An evidence-based communication skills training programme for oncology nurses improves patient-centred communication, enhancing empathy, reassurance and discussion of psychosocial needs
- 1College of Nursing and Health Sciences, University of Massachusetts Boston, Boston, Massachusetts, USA
- 2Cantor Center for Research in Nursing and Patient Care Services, Dana-Farber/Harvard Cancer Center, Boston, Massachusetts, USA
- Correspondence to: Lisa Kennedy Sheldon
University of Massachusetts Boston, 100 Morrissey, Boulevard, Boston, MA 02125, USA;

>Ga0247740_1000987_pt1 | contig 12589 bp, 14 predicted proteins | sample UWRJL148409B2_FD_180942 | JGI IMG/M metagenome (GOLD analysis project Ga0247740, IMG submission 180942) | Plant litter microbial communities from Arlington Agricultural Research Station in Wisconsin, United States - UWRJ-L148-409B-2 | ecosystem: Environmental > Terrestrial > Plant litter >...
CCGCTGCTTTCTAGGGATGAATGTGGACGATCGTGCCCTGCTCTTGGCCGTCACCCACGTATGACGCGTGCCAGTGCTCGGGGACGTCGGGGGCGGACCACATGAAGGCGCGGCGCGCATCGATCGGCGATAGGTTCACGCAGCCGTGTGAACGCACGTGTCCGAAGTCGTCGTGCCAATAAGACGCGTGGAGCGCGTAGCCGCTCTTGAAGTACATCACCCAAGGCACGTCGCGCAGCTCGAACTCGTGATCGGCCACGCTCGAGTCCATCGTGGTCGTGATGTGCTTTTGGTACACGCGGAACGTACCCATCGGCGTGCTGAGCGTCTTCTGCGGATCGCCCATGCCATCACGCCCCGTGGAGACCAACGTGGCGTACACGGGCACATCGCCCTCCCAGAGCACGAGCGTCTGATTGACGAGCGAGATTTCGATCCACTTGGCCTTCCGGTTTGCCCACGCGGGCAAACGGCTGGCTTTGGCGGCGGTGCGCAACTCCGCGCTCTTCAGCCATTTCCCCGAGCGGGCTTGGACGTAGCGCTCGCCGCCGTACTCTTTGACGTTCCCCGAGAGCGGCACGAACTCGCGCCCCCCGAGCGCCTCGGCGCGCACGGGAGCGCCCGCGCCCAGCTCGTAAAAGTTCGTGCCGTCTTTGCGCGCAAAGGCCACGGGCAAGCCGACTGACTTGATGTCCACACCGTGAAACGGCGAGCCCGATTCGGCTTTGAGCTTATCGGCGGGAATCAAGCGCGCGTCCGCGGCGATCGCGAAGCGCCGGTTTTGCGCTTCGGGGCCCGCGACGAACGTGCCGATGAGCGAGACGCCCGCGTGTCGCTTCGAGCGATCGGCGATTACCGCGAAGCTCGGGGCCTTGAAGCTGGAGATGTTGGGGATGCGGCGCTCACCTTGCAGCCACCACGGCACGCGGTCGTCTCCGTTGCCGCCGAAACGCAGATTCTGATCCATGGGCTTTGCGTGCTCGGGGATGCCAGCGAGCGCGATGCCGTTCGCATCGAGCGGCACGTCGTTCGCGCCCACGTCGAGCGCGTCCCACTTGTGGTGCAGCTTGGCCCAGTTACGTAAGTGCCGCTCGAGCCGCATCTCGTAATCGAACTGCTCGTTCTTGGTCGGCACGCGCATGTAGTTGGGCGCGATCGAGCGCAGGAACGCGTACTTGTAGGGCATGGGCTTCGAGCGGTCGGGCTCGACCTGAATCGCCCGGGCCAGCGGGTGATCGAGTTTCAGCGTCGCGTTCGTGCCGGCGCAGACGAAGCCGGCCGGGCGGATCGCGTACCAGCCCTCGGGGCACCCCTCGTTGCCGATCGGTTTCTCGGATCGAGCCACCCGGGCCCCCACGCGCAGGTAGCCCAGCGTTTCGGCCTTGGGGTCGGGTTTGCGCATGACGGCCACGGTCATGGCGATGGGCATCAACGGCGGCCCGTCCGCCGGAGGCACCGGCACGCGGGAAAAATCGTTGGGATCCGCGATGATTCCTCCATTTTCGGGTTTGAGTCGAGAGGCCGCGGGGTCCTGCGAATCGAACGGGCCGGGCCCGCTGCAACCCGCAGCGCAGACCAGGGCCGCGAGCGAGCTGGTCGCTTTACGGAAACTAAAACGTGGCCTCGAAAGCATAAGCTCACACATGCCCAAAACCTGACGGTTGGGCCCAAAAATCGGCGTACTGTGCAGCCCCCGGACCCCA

Implications for practice and research
▪ Communication skills training programmes for oncology nurses may increase patient-centred communication.
▪ The results showed an increase in empathetic communication by the study participants (eg, reassurance, optimistic utterances), less biomedical talk and longer periods of uninterrupted patient talk after the programme.
▪ Research in nurse–patient communication should use established communication skills training programmes and coding schemes and also should employ newer analytic techniques such as sequence analysis to understand patterns of communication between nurses and patients.
▪ Further definition of the roles of oncology nurses and the terms reciprocity and patient centredness are necessary in future studies.